It may be tempting to think that, because the Ogallala does not refill from rainfall, the lack of rainfall will not hurt it. Would that it were so. In fact, rainfall is the single most important way to protect the aquifer, as it drastically reduces the need for pumping. According to records kept by the High Plains Underground Water Conservation District near Lubbock, farmers use about three times as much irrigation water in a drought as they do in average times, and during last year’s dry spell some of the monitoring wells in West Texas dropped by twenty-five feet, about ten times the average annual rate. With less than a hundred feet of aquifer remaining in most parts of the region, one shudders to imagine how many more droughts the farmers of West Texas can take.
Few people outside the office of Senator James Inhofe (R., Okla.) deny the reality of global warming anymore, and those of us who witnessed the violent derecho storm last month (Tropical Storm Inhofe, I call it) bore witness to just how terrifying the coming extremes of weather will be. Whatever else climate change entails, we know this much on the plains: The torrential downpours will do nothing to refill the aquifer or offset prolonged periods of drought; rather, the two will converge into an even nastier blow, as the droughts turn cropland brown and rob the soil of its meager roots, laying the earth naked before the opening skies.
More from Wil S. Hylton:
Commentary — June 27, 2012, 10:15 am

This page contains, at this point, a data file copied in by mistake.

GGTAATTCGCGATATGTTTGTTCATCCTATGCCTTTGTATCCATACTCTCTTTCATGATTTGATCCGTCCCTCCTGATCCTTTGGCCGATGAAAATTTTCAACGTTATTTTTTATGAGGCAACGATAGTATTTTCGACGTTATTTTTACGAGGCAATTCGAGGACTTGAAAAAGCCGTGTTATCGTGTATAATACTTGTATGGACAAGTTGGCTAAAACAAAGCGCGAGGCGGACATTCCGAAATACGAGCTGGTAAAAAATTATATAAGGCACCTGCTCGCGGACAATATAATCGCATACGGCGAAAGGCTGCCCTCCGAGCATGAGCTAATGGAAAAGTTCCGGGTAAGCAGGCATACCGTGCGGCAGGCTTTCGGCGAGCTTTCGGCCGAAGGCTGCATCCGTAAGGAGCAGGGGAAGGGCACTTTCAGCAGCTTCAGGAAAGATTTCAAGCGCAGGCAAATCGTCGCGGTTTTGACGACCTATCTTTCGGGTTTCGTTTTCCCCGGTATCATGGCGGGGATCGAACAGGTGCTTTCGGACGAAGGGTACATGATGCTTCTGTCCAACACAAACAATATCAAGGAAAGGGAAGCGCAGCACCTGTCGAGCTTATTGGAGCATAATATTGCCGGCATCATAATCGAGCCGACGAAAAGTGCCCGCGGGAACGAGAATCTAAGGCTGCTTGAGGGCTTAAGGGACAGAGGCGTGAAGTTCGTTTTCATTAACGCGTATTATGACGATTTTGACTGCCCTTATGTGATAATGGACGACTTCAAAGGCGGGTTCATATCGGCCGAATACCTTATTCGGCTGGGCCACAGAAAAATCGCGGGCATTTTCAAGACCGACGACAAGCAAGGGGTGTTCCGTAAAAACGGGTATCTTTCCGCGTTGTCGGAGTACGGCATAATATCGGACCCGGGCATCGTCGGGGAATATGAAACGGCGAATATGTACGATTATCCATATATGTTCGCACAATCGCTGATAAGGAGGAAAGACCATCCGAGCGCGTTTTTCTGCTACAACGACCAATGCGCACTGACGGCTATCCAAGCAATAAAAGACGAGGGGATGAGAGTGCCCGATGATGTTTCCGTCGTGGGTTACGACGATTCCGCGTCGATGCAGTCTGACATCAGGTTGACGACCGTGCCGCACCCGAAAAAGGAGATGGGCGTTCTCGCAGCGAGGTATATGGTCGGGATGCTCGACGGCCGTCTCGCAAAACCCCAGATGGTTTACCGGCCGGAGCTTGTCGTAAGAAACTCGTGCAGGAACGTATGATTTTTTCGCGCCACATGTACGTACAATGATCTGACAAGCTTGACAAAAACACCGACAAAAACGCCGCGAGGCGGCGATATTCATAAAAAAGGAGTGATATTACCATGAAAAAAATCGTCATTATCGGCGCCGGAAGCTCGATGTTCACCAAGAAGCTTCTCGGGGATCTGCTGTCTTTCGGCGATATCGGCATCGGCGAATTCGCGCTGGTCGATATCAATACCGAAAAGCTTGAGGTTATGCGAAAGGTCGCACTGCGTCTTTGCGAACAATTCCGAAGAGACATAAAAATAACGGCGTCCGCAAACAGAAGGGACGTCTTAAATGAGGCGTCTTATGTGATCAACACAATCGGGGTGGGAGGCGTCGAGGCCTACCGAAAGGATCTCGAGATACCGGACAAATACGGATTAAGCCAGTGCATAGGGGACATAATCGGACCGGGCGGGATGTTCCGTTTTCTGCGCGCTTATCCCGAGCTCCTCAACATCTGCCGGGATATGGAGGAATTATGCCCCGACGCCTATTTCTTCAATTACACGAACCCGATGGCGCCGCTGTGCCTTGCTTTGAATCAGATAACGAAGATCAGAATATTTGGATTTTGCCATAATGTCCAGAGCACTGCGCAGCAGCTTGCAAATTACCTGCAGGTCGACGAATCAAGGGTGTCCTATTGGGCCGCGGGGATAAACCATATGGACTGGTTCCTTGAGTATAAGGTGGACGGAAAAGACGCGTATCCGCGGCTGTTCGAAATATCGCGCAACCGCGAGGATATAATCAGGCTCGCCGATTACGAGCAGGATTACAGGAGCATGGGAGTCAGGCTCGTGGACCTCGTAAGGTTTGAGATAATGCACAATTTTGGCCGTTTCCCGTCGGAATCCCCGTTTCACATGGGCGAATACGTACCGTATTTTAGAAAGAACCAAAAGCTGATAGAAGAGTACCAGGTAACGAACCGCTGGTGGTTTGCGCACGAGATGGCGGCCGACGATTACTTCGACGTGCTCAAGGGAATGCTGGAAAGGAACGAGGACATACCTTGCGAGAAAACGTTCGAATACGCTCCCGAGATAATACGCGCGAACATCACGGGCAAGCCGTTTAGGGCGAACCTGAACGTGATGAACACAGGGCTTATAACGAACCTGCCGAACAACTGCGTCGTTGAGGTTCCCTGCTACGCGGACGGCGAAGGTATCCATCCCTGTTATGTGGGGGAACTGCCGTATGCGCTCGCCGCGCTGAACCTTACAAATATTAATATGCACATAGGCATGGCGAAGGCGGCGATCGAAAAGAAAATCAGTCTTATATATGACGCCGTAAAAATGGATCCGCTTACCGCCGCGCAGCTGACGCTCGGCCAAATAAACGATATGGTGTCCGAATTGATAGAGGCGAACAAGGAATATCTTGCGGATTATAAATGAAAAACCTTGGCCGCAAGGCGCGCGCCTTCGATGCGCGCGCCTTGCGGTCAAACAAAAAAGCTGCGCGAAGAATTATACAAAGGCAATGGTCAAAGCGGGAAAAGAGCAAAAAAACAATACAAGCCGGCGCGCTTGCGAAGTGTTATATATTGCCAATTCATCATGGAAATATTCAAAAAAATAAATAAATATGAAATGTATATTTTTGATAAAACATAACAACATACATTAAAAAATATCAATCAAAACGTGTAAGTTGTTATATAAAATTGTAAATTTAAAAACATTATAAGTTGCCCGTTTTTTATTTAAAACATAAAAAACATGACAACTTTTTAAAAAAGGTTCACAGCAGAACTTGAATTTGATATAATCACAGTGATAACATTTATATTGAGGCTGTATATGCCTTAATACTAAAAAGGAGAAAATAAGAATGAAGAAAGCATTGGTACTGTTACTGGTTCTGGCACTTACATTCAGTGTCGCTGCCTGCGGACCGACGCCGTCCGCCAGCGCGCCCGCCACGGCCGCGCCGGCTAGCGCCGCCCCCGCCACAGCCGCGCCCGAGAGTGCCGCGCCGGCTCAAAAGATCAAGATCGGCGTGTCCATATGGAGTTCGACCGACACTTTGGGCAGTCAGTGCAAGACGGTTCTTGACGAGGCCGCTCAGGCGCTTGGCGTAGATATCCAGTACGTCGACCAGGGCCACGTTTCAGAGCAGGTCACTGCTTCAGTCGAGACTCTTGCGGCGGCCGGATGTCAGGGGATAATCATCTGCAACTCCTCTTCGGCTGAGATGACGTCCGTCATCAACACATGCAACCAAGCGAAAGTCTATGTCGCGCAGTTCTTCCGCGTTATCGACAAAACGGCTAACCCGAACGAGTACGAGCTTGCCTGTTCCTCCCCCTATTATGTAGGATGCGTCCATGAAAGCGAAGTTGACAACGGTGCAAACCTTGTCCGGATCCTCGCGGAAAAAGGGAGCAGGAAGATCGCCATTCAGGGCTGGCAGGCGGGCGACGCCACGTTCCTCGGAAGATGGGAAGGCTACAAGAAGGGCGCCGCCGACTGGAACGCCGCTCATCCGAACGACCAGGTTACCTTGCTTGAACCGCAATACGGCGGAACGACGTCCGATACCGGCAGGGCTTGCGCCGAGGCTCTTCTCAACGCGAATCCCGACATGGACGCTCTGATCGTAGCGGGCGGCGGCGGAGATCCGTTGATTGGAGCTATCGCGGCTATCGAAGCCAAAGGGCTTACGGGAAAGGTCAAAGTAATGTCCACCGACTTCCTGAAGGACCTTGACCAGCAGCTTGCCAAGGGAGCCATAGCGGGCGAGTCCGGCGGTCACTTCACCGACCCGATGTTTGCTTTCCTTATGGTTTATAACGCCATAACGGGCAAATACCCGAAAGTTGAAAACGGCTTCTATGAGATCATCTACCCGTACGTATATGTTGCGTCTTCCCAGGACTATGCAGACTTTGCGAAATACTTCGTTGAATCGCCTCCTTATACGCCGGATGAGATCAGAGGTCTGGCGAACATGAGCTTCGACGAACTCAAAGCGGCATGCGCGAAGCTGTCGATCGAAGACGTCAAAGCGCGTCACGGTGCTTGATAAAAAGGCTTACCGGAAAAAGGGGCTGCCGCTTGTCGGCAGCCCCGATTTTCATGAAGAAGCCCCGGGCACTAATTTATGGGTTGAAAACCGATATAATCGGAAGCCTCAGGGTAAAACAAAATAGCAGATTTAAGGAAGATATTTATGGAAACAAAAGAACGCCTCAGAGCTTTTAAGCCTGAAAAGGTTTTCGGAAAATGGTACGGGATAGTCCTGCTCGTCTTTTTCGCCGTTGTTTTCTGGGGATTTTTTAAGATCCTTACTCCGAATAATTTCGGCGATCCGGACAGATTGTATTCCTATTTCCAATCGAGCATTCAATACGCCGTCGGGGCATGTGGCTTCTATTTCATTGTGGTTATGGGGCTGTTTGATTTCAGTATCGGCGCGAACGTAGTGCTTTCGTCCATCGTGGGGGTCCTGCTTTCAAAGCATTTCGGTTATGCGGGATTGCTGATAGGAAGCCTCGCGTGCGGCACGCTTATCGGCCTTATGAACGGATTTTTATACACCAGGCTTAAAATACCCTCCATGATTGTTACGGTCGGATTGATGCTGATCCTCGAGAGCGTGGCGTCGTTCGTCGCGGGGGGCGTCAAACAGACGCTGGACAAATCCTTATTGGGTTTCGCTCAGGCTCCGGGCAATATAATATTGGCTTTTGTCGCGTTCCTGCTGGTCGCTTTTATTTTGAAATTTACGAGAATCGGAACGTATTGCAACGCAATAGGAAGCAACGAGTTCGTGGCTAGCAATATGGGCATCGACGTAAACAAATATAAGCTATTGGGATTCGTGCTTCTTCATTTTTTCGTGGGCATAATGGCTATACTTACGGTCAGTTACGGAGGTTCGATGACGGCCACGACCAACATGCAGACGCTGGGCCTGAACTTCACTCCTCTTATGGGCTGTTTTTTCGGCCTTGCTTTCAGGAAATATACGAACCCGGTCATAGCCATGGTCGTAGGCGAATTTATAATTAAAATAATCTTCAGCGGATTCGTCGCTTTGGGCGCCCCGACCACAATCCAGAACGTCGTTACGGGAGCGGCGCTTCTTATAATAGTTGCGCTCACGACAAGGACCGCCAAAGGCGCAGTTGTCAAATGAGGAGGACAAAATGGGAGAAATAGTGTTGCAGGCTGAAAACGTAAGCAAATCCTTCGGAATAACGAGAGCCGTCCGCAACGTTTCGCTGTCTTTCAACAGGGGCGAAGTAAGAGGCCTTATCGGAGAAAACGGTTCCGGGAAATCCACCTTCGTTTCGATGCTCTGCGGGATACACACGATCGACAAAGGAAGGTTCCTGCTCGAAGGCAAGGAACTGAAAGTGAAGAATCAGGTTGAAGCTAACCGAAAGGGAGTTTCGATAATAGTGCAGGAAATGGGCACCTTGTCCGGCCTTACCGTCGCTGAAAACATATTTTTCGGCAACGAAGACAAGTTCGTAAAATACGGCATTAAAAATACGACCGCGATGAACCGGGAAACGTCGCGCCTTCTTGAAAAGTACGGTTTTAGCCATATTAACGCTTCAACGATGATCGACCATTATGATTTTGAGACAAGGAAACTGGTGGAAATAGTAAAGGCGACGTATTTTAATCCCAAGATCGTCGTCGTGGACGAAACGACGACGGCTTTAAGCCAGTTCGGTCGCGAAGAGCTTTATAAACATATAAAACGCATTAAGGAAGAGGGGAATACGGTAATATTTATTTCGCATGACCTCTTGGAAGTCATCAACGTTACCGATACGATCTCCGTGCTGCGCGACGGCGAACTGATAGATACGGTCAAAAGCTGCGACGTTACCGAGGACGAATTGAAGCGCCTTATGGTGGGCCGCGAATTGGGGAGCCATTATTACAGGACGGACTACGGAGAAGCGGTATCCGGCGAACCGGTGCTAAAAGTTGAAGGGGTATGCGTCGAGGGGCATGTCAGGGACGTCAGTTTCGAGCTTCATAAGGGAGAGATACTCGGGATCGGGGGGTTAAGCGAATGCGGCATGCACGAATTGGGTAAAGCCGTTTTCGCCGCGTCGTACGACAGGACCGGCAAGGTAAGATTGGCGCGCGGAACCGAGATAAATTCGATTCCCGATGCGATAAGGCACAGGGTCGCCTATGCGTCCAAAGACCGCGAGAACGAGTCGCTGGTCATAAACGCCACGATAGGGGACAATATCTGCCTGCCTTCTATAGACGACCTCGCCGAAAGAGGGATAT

Freddie Gray’s relatives arrived for the trial in the afternoon, after the prep-school kids had left. By their dress, they seemed to have just gotten off work in the medical and clerical fields. The family did not appear at ease in the courtroom. They winced and dropped their heads as William Porter and his fellow officer Zachary Novak testified to opening the doors of their police van last April and finding Freddie paralyzed, unresponsive, with mucus pooling at his mouth and nose. Four women and one man mournfully listened as the officers described needing to get gloves before they could touch him.
The first of six Baltimore police officers to be brought before the court for their treatment of Freddie Gray, a black twenty-five-year-old whose death in their custody was the immediate cause of the city’s uprising last spring, William Porter is young, black, and on trial. Here in this courtroom, in this city, in this nation, race and the future seem so intertwined as to be the same thing.
Minimum number of cats fitted with high-tech listening equipment in a 1967 CIA project:
Zoologists suggested that apes and humans share an ancestor who laughed.
A former prison in Philadelphia that has served as a horror-movie set was being prepared as a detention center for protesters arrested at the upcoming Democratic National Convention, and presumptive Republican presidential nominee Donald Trump fired his campaign manager.
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“Matt was happy enough to sustain himself on the detritus of a world he saw as careening toward self-destruction, and equally happy to scam a government he despised. 'I’m glad everyone’s so wasteful,' he told me. 'It supports my lifestyle.'”